Unlike the US, the telecomm industry here is ridiculously competitive. Landline. Internet. TV. Bundled. Unbundled...it's enough to do your head in trying to figure out which company/package to go with.
When I first arrived two years ago, my flatmate at the time & I decided to go a Landline/Internet bundle from a company, TalkTalk because another expat suggested them. They were reasonably priced, and our package allowed for 'unlimited' phonecalls back to the US. That was great. The customer service of TalkTalk (now Tiscali...)? HORRIBLE-worst than any other customer service I've received here. And, that says something! I cannot under any circumstances recommend Tiscali. The cost savings-given that there are *tons* o' companies here of offer a similar package-sihmply wasn't worth it in hindsight, but like Anne, we were overwhelmed with options, and went with TalkTalk on a recommendation-and to kind of get it over with. If memory serves me correct, with taxes & everything, we paid about 30 a month-which was worth it for the internet access & US calls alone. Truthfully, we hardly used the landline for local calls at all, but peeling that out of package wasn't an option at the time.
The past year, Simon & I have gone in a completely different direction-no landline, and a 'PAYG'-Pay as you Go mobile broadband dongle from O2. For phone calls back to the US, I use Skype. For the most part, this arrangement has worked out without any problems. Occasionally the Skype connection is crappy, and on 1-2 occasions we've been unable to connect to the internet-last nite being one of those times. But, that can happen with any internet service. We pay 17.50 a month for the broadband access, and I don't think I've yet spent 10 quid on a good number of hours conversation back in the States. All things being equal, this has been a much better option for us, and I can't imagine going back to a fixed contract service while here.
The one thing I have't mentioned in either of these scenarios is TV as part of the bundle. Most TVs in London can get a good 20 channels with something called Freeview (think basic cable-with a few extras) for free. There are exceptions to this depending on how old your TV is, or the area you live in, but this is the gist. I don't completely understand all the details, so I'll refrain. But, my point is, unless you are a hard-core TV watcher who simply won't be able to do without 50+ channels-and many US shows-I don't think it's worth it.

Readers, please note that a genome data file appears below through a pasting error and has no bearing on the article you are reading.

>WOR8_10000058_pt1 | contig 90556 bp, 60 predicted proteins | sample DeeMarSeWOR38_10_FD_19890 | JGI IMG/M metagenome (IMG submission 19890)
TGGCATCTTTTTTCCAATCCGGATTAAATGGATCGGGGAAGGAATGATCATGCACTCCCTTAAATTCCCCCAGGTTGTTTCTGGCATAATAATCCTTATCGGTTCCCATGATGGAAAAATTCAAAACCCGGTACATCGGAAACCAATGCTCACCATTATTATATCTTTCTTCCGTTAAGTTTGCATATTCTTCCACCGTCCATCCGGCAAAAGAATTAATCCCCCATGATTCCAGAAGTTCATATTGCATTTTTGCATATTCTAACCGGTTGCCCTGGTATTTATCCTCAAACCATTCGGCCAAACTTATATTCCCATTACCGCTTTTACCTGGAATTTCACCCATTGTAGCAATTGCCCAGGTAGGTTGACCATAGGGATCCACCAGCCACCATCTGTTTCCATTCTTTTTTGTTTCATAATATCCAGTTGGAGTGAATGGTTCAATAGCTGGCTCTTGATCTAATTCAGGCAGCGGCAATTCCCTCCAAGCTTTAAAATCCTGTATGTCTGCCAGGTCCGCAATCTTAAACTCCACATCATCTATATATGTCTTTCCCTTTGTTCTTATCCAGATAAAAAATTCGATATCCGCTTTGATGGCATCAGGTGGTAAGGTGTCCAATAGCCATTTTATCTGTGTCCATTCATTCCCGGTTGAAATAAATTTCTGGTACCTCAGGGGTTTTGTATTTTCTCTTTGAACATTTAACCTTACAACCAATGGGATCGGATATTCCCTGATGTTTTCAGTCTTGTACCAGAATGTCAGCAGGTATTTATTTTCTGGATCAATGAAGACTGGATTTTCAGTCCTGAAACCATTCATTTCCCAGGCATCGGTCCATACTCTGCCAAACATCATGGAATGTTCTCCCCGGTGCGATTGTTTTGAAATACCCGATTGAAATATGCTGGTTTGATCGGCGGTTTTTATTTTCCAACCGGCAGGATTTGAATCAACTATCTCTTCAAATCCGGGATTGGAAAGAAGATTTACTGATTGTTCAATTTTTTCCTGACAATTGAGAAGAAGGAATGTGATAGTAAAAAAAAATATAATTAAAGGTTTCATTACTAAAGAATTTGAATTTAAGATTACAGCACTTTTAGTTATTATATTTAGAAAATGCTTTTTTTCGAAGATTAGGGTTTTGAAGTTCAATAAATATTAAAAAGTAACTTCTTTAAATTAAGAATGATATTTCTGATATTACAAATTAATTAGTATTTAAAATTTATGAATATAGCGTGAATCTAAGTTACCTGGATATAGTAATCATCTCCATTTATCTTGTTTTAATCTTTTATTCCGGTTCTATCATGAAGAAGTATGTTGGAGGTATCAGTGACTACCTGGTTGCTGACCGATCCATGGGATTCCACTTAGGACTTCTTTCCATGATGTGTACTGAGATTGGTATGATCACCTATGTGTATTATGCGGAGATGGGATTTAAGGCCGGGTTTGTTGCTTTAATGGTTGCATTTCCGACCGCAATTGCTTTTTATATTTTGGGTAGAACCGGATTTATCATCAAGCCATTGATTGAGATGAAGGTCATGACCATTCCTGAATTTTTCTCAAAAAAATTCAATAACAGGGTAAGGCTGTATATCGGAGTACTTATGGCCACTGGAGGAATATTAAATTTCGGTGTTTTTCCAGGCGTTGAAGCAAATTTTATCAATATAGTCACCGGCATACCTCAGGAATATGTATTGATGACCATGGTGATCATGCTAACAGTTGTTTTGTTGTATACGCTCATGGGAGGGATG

Anyhoo. The reason for my long-winded commentary thusfar is to illustrate a)the array of options and b)to hilight some of the things you should think about when trying to figure out which company/package to go with. It's a lot to take in, and no normal human being should be forced to think about all of this. Fortunately, there are a good number of comparison shopping (comp shop) sites out there that do the thinking for us! :) All you have to do is plonk in a few details about where you live (to determine which services are availble in your area) and what features you want. There's still a ton o' options from there, but at least the wheat has been seperated from the chaff. So, to that end...here are a few of those sites that I'd recommend. I'd start with Money Saving Expert. They'll provide a great overview on options/prices, but also provide information on additional comp shops. [As an aside..I almost always start with MSE whenever I have *anything* financial to contemplate here in the UK.]
After MSE, I'd suggest comparethemarket.com or moneysupermarket.com or gocompare.com. I don't mean to overwhelm...they're all basically the same, but you may simply find one UI better than the other for your purposes.
Whew. That was just supposed to be a few sentences about my Internet service! :) Sorry about that, Anne, but I hope that answers your questions a bit-and perhaps a few others as well!